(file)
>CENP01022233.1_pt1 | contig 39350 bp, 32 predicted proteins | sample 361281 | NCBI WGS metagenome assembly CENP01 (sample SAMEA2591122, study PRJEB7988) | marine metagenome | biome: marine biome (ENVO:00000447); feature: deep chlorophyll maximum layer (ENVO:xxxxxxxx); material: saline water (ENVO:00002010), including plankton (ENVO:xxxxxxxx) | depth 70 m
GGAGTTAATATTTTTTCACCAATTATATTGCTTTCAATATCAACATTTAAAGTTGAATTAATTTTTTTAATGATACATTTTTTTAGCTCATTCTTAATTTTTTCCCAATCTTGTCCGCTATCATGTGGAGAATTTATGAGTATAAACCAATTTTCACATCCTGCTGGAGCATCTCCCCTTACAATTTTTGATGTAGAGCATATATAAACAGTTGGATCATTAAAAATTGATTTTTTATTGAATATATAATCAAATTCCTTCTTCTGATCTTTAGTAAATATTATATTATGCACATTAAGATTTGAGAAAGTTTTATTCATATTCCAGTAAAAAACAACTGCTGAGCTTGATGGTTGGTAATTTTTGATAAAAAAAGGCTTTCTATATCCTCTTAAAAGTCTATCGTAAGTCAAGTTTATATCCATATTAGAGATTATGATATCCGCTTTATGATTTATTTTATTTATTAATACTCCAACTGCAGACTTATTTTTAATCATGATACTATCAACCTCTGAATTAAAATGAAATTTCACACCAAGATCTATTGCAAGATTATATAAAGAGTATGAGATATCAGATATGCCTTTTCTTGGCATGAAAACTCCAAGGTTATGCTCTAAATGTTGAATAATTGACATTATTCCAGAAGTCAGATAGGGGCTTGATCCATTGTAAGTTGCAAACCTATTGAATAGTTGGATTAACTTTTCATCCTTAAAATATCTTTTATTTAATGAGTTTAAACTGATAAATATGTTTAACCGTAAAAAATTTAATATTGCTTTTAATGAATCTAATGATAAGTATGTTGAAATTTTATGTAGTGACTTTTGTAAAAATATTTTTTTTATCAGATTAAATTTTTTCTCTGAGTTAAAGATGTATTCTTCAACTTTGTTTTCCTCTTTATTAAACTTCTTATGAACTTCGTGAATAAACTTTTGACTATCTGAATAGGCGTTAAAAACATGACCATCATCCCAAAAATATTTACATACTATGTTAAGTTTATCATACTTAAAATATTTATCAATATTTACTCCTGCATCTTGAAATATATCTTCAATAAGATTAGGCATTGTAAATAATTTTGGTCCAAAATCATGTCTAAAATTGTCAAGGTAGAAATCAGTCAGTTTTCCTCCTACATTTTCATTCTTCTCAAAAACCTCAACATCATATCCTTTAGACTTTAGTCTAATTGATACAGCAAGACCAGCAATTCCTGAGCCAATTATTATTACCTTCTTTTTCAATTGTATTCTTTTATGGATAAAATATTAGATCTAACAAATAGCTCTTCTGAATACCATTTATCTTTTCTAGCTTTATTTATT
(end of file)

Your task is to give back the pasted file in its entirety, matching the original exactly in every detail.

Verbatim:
>CENP01022233.1_pt1 | contig 39350 bp, 32 predicted proteins | sample 361281 | NCBI WGS metagenome assembly CENP01 (sample SAMEA2591122, study PRJEB7988) | marine metagenome | biome: marine biome (ENVO:00000447); feature: deep chlorophyll maximum layer (ENVO:xxxxxxxx); material: saline water (ENVO:00002010), including plankton (ENVO:xxxxxxxx) | depth 70 m
GGAGTTAATATTTTTTCACCAATTATATTGCTTTCAATATCAACATTTAAAGTTGAATTAATTTTTTTAATGATACATTTTTTTAGCTCATTCTTAATTTTTTCCCAATCTTGTCCGCTATCATGTGGAGAATTTATGAGTATAAACCAATTTTCACATCCTGCTGGAGCATCTCCCCTTACAATTTTTGATGTAGAGCATATATAAACAGTTGGATCATTAAAAATTGATTTTTTATTGAATATATAATCAAATTCCTTCTTCTGATCTTTAGTAAATATTATATTATGCACATTAAGATTTGAGAAAGTTTTATTCATATTCCAGTAAAAAACAACTGCTGAGCTTGATGGTTGGTAATTTTTGATAAAAAAAGGCTTTCTATATCCTCTTAAAAGTCTATCGTAAGTCAAGTTTATATCCATATTAGAGATTATGATATCCGCTTTATGATTTATTTTATTTATTAATACTCCAACTGCAGACTTATTTTTAATCATGATACTATCAACCTCTGAATTAAAATGAAATTTCACACCAAGATCTATTGCAAGATTATATAAAGAGTATGAGATATCAGATATGCCTTTTCTTGGCATGAAAACTCCAAGGTTATGCTCTAAATGTTGAATAATTGACATTATTCCAGAAGTCAGATAGGGGCTTGATCCATTGTAAGTTGCAAACCTATTGAATAGTTGGATTAACTTTTCATCCTTAAAATATCTTTTATTTAATGAGTTTAAACTGATAAATATGTTTAACCGTAAAAAATTTAATATTGCTTTTAATGAATCTAATGATAAGTATGTTGAAATTTTATGTAGTGACTTTTGTAAAAATATTTTTTTTATCAGATTAAATTTTTTCTCTGAGTTAAAGATGTATTCTTCAACTTTGTTTTCCTCTTTATTAAACTTCTTATGAACTTCGTGAATAAACTTTTGACTATCTGAATAGGCGTTAAAAACATGACCATCATCCCAAAAATATTTACATACTATGTTAAGTTTATCATACTTAAAATATTTATCAATATTTACTCCTGCATCTTGAAATATATCTTCAATAAGATTAGGCATTGTAAATAATTTTGGTCCAAAATCATGTCTAAAATTGTCAAGGTAGAAATCAGTCAGTTTTCCTCCTACATTTTCATTCTTCTCAAAAACCTCAACATCATATCCTTTAGACTTTAGTCTAATTGATACAGCAAGACCAGCAATTCCTGAGCCAATTATTATTACCTTCTTTTTCAATTGTATTCTTTTATGGATAAAATATTAGATCTAACAAATAGCTCTTCTGAATACCATTTATCTTTTCTAGCTTTATTTATT